Zero cycle of solidarity - Latvian path through economic crisis
Aivita Putnina (University of Latvia)
Paper short abstract:
The paper offers an anthropological perspective on economy in Latvia. Looking at household ethnography, it traces mechanisms of social solidarity ensuring stability and security for household members. It makes Latvian society prone to crisis but hinders the economic development of the country.
Paper long abstract:
Ex-prime-minster of Latvia has published a book on Latvian path through the recent economic crisis, introducing strict austerity measures as European success. The paper offers an anthropological perspective on economic behaviour of population in originating from 3 year-long fieldwork in Latvian households, conducted in collaboration with anthropology students. It allows arguing that social solidarity at family, community and national level rather than governmental policy allowed the population to pass the crisis. Informal economy linking households and generations plays more important role in providing social security than formal safety mechanisms offered by government or municipalities. So, the low governmental funding of healthcare and education is compensated by households, providing for a range of services starting from inter-generational support for education or health care to nation-wide donations to people whose healthcare has been denied by the public health authority. Household economies are based on two zero cycles adjusting spending to income- a monthly cycle and lifetime cycle, the later expressing solidarity among generations. In this system keeping income (and work) is much more important than improving work conditions and amount of salary. Household economy thus is tuned towards its survival and can easily adjust to crisis. Lack of bank savings, wide-spread tax avoidance are side-affects which influence the whole formal economy and in a long run costs the country economic growth.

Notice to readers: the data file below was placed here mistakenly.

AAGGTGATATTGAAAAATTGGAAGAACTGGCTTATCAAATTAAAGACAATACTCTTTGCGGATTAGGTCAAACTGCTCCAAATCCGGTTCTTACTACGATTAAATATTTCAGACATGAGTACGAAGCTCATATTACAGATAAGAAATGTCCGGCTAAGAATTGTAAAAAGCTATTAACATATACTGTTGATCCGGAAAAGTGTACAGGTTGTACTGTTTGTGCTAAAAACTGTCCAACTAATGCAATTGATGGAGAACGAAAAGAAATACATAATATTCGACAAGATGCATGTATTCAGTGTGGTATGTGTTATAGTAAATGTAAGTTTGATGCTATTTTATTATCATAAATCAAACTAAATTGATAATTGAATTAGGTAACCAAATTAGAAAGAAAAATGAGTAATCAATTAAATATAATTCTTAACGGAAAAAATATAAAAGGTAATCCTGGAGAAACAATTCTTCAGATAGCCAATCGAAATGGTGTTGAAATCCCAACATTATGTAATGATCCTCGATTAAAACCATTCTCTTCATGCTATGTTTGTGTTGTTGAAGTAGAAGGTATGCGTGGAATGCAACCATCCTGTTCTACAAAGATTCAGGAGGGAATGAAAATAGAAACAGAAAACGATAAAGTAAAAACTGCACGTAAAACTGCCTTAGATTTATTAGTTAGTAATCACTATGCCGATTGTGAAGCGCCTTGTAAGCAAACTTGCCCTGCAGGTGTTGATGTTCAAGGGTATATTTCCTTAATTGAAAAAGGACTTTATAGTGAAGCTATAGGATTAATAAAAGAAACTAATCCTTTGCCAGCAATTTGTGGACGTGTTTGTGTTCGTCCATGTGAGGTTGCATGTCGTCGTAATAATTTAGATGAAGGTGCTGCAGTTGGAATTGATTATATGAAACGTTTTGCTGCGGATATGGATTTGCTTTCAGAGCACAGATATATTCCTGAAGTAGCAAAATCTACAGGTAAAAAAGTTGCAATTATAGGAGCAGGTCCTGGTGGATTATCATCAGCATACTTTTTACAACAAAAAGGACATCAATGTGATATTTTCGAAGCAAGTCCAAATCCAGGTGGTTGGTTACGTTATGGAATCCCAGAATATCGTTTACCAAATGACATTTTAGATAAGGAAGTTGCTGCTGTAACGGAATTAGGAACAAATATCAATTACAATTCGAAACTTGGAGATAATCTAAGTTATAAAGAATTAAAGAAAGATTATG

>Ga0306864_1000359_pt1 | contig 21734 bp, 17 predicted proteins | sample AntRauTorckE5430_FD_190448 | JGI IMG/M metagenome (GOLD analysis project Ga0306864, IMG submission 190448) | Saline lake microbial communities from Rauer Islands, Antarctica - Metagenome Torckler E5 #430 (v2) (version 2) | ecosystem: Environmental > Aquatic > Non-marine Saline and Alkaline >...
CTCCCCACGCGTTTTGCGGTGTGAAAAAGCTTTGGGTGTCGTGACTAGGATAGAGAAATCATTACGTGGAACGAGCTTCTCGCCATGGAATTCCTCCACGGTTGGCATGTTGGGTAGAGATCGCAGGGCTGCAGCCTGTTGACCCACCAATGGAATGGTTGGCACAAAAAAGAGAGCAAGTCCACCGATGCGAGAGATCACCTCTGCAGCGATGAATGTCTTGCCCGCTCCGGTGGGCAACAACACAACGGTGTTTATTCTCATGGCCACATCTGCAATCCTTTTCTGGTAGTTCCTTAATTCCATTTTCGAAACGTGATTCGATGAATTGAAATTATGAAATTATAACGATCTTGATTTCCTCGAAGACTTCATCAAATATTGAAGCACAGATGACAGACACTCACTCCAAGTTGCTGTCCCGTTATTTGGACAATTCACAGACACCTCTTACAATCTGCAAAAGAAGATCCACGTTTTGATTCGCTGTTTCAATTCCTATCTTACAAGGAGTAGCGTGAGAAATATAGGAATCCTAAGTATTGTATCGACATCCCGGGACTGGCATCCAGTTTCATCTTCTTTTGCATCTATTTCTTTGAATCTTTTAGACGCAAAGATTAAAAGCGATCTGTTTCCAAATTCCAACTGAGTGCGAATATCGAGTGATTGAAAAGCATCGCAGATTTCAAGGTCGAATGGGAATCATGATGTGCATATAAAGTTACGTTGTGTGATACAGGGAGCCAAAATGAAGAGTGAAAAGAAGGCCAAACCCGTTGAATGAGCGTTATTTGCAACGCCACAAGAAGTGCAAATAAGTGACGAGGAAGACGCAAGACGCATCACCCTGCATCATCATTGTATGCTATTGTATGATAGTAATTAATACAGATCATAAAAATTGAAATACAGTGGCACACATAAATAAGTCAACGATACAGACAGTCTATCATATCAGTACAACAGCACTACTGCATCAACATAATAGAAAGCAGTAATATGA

Beyond precarity: the politics of hope, care, and solidarity under conditions of unsettling (im)mobility [Anthropology of Labour Network]